Wednesday, April 24, 2013

A Basic Tutorial on Buying Silver and Gold

Here you go kids!


Anonymous said...

good info for newer or older investors. i agree about gold, for most people it is waaaaay too expensive to get into, even now during the "dip". i also agree that junk silver is a misleading term, because in a true shtf scenario, good luck explaining to someone the "proof" coin you have is more valuable than the cull with the same amount of silver. about the only thing in stockton worth bragging about is our coin shop, who unlike the gold dealer you dealt with, are extremely helpful and willing to pass on knowledge. last time i went in and asked them about the "dip" they said what dip, since physical gold and silver are still very sought after, just look on ebay, nearly all silver bullion auctions are still going for atleast 10 bucks over spot, which is about 23 at this moment. i have noticed these bidding patterns have been pretty consistent in the last week for gold and silver despite the supposed dip...but anyway yea, buy culls if you can, or junk halves...most coin shops that do sell "junk" won't be charging too much over current spot so i would buy now if you were new, put it in your safe and forget about it for a year or so

NormalGuy said...

Heh, talking about coins. In my collection I found quite a few old Boer Republic(Zuid Afrikaansche Repuliek or the Transvaal, take your pick) shillings. Which, as they date back to the 1890s are almost 100% silver. Found some silver rands, each rand is 2 ounces I think, with a ton of old copper coins in the mix. Have to go through the lot, as they've been sitting in a moldy draw for many years.

Pity, my parents used to have kruger rands but sold them when the gold price skyrocketed.

Literally got a box full of heavy plastic bank packets that have coins from every country on the globe. Even found some old New Zealand pennies and some old Rhodesian coins, from when they became independent till when they became Zimbabwe.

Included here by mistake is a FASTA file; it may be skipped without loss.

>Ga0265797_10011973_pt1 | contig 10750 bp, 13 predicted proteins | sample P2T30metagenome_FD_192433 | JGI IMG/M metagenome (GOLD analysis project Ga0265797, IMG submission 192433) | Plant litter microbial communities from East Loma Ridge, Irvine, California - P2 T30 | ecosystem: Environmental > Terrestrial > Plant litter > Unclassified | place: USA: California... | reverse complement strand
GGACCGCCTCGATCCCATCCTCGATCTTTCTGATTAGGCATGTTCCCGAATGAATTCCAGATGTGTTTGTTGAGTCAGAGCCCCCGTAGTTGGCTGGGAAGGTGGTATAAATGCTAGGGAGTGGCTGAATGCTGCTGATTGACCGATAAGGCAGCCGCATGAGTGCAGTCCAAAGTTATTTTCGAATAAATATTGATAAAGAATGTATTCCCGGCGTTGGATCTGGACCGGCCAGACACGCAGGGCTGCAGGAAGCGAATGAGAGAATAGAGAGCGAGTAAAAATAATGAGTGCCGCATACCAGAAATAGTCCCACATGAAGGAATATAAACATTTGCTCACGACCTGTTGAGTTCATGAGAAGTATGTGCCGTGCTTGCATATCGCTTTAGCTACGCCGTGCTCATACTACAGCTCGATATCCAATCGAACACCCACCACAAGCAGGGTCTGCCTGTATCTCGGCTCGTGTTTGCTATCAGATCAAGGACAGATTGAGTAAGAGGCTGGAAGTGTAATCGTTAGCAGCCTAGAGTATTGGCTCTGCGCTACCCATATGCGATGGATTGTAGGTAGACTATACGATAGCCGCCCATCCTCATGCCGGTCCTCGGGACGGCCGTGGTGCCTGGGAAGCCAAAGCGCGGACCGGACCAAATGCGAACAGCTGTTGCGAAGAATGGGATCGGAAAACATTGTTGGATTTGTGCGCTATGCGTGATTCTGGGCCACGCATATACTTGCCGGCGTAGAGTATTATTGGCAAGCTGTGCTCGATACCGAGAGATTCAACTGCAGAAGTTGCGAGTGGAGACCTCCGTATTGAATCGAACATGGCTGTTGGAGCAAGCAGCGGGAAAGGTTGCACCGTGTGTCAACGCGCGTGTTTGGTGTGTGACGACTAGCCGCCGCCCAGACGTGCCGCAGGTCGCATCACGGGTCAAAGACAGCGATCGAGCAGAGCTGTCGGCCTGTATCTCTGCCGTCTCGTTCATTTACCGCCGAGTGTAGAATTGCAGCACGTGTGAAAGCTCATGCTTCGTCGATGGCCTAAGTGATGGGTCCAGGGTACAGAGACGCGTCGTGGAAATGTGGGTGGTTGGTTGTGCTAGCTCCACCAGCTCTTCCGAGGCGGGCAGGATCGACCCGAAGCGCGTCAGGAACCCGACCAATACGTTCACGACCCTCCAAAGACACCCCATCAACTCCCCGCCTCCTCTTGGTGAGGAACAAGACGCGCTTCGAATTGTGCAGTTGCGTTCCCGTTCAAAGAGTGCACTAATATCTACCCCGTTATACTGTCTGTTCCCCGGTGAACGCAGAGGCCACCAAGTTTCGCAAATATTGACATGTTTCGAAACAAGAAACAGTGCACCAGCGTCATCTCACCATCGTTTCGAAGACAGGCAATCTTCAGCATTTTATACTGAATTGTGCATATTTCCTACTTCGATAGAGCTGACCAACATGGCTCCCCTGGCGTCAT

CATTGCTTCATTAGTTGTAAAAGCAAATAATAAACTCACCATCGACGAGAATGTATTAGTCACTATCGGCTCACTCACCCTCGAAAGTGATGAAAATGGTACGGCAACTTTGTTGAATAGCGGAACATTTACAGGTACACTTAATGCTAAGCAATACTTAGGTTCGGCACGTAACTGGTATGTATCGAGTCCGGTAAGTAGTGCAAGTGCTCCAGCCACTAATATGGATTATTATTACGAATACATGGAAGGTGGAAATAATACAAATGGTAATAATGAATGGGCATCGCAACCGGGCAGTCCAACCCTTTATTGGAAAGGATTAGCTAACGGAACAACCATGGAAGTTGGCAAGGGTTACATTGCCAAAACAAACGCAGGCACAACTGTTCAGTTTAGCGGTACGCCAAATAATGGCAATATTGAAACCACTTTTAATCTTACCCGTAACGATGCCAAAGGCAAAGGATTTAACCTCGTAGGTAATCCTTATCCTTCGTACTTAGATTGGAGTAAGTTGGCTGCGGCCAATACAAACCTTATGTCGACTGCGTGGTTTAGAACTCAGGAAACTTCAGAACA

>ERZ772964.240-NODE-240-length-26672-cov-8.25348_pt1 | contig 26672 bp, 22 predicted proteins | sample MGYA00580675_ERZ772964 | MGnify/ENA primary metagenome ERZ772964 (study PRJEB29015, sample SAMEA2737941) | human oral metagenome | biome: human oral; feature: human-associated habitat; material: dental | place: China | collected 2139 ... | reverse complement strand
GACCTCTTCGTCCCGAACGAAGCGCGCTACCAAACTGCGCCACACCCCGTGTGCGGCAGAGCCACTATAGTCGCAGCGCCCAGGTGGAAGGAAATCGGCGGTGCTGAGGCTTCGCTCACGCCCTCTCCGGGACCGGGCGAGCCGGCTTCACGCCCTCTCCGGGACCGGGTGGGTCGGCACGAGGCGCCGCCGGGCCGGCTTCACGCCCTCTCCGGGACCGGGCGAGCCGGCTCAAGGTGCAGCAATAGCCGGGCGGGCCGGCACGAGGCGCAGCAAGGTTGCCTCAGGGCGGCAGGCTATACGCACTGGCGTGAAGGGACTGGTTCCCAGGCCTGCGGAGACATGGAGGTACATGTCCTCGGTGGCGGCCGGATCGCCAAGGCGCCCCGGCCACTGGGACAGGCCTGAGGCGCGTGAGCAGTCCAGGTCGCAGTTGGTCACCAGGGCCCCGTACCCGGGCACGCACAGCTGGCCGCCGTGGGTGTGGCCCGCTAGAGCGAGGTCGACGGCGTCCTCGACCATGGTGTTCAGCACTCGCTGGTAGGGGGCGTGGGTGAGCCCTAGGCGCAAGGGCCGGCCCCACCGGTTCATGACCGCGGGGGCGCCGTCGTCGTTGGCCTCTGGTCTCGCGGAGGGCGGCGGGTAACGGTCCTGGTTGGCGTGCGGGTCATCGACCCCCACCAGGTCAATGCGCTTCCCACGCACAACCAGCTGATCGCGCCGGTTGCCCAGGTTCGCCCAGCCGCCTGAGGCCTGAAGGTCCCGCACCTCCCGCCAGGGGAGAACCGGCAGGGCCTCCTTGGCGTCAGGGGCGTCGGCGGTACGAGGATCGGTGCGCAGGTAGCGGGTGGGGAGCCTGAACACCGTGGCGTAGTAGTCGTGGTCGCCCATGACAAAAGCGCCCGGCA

Guess I'll go have to go here to purchase some more.

Gold is way too expensive for my taste and as you say you cannot really use the gold coins for exchanging items unless those items are of high value.

Unknown said...

Thanks, Captain! This is useful AND reassuring.

James Wolfe said...

I stopped investing in the stock market and I have no 401k. Every month, or when the price drops significantly, I buy silver. I own some gold, but as you stated it's too expensive, too concentrated a value for most every day use. If things get bad and cash money is frowned upon as if it were a bad check (which it is) then for every day purchases, or I guess you would call it barter, you won't be trading a gold coin for a dozen eggs, or a side of beef. You'll be using silver. Gold is like carrying hundreds to a McDonalds. They won't want to make change.

I started out buying coins minted by the US and I sampled some from other countries like Mexico, Canada, China and the UK, but all of those, including the US have much higher markup, often $2 or more over spot price. A $2 fluctuation in silver price is a big deal, so you definitely don't want to over pay.

So then I started buying coins from private mints, like Sunshine Mint and generic rounds made by the companies that sell the metals, like APMEX. They usually sell for less than $2 over spot, sometimes even under a dollar. Companies like Sunshine mint use a security device stamped on the back side of their coins that require a polarized lens to read, so that you know they are authentic. But also you can tell by the ring of them that they are real.

But even with the lower premium there are still a lot of additional costs involved, such as shipping and credit card fees. If you buy a Big Mac with a credit card McDonalds eats the credit card fee, which is between 50 cents and 10% of the total, depending on if its a debit or credit charge. They pass it on to you in other ways or take it out of their employees' pay checks. But no precious metal dealer is going to eat 10% of a lot of money. They already have to charge a premium to cover price fluctuations. So to avoid this you can pay by check. Yes this is a primitive form of exchange, it takes several days for the check to arrive and the dealer must wait several more days for the check to clear. But you are guaranteed the price on the day you placed the order online and what's the rush if it saves you 10%?